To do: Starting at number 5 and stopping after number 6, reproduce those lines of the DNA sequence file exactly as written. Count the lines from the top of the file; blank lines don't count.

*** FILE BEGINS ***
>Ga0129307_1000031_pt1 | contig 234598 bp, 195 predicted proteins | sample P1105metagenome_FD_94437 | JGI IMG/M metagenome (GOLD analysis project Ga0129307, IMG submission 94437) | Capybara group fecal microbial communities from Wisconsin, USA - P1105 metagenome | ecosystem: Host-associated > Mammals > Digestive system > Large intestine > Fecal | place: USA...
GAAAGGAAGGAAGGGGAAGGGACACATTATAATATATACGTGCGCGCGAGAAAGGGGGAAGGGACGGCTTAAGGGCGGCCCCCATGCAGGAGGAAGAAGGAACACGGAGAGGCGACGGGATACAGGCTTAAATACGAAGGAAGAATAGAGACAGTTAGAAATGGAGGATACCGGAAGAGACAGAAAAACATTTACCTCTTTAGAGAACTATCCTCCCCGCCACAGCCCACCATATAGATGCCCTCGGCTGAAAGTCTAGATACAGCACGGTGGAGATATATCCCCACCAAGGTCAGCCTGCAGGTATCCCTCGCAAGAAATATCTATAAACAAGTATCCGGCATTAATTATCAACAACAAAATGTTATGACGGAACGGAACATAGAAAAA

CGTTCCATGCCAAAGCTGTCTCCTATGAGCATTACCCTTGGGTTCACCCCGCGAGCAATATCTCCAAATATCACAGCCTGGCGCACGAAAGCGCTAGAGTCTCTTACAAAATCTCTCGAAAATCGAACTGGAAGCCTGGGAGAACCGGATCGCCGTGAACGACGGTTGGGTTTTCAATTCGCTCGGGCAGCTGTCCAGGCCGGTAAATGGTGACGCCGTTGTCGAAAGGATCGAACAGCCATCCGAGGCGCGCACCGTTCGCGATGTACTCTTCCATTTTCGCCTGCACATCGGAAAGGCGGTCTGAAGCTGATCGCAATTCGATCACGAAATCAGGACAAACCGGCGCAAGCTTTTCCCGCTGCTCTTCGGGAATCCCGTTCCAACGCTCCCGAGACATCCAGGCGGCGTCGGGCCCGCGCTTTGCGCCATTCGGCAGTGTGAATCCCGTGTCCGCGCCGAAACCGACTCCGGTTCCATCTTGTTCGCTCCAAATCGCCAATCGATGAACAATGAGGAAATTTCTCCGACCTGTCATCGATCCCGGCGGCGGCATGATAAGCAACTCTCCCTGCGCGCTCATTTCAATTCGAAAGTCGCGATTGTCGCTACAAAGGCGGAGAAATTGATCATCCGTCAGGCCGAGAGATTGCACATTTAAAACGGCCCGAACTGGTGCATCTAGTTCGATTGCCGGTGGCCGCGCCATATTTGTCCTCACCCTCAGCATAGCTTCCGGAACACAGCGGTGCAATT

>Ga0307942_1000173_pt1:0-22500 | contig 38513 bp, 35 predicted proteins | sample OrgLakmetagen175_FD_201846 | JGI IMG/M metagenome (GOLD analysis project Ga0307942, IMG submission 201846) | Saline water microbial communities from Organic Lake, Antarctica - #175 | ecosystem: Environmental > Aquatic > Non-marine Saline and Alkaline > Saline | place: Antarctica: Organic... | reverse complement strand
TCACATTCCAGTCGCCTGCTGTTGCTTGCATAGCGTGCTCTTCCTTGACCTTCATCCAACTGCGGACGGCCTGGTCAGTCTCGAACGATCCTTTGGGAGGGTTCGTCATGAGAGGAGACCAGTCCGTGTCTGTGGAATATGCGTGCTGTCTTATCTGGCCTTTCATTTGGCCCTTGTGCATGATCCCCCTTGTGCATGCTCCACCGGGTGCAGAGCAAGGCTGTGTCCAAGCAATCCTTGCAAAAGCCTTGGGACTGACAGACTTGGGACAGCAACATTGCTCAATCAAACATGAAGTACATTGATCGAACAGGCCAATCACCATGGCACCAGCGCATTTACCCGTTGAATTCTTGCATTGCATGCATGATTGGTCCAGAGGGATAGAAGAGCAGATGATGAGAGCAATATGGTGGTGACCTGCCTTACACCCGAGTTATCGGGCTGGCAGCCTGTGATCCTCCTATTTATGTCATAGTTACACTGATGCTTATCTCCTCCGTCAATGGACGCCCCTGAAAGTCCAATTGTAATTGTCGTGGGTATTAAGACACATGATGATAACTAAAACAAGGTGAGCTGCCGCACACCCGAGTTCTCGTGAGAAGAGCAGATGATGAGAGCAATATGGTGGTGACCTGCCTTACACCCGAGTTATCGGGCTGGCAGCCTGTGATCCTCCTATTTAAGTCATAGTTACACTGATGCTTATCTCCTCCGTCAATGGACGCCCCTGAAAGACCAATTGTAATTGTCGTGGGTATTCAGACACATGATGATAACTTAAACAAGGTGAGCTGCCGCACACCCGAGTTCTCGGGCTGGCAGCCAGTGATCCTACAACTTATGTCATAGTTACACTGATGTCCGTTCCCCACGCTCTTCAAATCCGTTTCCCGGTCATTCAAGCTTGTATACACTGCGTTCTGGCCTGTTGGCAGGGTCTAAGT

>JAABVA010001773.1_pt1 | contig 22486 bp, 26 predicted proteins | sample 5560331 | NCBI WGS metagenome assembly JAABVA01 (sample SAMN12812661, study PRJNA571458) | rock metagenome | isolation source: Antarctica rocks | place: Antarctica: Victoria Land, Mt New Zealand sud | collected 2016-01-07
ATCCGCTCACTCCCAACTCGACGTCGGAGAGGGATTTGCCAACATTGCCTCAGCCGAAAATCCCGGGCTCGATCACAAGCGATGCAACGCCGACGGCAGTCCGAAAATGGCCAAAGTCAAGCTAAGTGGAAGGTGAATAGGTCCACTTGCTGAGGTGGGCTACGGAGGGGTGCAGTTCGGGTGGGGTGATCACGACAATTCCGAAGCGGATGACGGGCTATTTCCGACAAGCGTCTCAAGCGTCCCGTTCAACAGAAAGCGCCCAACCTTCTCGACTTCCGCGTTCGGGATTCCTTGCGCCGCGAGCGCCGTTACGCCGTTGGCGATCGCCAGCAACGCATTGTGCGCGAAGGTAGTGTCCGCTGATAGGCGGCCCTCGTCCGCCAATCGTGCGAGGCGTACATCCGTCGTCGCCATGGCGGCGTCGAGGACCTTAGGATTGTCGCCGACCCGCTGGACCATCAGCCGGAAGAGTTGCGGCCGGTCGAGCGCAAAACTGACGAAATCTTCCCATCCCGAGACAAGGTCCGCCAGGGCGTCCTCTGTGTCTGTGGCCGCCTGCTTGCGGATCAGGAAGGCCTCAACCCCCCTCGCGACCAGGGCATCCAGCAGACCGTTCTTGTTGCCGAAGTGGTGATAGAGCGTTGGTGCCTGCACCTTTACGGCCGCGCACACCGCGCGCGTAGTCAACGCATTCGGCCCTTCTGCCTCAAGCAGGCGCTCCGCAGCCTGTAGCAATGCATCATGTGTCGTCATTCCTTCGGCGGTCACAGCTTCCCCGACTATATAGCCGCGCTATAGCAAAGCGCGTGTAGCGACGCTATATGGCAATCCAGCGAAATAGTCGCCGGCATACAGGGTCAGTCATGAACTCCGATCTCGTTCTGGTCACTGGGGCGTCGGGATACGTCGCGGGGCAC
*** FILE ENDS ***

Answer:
TCACATTCCAGTCGCCTGCTGTTGCTTGCATAGCGTGCTCTTCCTTGACCTTCATCCAACTGCGGACGGCCTGGTCAGTCTCGAACGATCCTTTGGGAGGGTTCGTCATGAGAGGAGACCAGTCCGTGTCTGTGGAATATGCGTGCTGTCTTATCTGGCCTTTCATTTGGCCCTTGTGCATGATCCCCCTTGTGCATGCTCCACCGGGTGCAGAGCAAGGCTGTGTCCAAGCAATCCTTGCAAAAGCCTTGGGACTGACAGACTTGGGACAGCAACATTGCTCAATCAAACATGAAGTACATTGATCGAACAGGCCAATCACCATGGCACCAGCGCATTTACCCGTTGAATTCTTGCATTGCATGCATGATTGGTCCAGAGGGATAGAAGAGCAGATGATGAGAGCAATATGGTGGTGACCTGCCTTACACCCGAGTTATCGGGCTGGCAGCCTGTGATCCTCCTATTTATGTCATAGTTACACTGATGCTTATCTCCTCCGTCAATGGACGCCCCTGAAAGTCCAATTGTAATTGTCGTGGGTATTAAGACACATGATGATAACTAAAACAAGGTGAGCTGCCGCACACCCGAGTTCTCGTGAGAAGAGCAGATGATGAGAGCAATATGGTGGTGACCTGCCTTACACCCGAGTTATCGGGCTGGCAGCCTGTGATCCTCCTATTTAAGTCATAGTTACACTGATGCTTATCTCCTCCGTCAATGGACGCCCCTGAAAGACCAATTGTAATTGTCGTGGGTATTCAGACACATGATGATAACTTAAACAAGGTGAGCTGCCGCACACCCGAGTTCTCGGGCTGGCAGCCAGTGATCCTACAACTTATGTCATAGTTACACTGATGTCCGTTCCCCACGCTCTTCAAATCCGTTTCCCGGTCATTCAAGCTTGTATACACTGCGTTCTGGCCTGTTGGCAGGGTCTAAGT

>JAABVA010001773.1_pt1 | contig 22486 bp, 26 predicted proteins | sample 5560331 | NCBI WGS metagenome assembly JAABVA01 (sample SAMN12812661, study PRJNA571458) | rock metagenome | isolation source: Antarctica rocks | place: Antarctica: Victoria Land, Mt New Zealand sud | collected 2016-01-07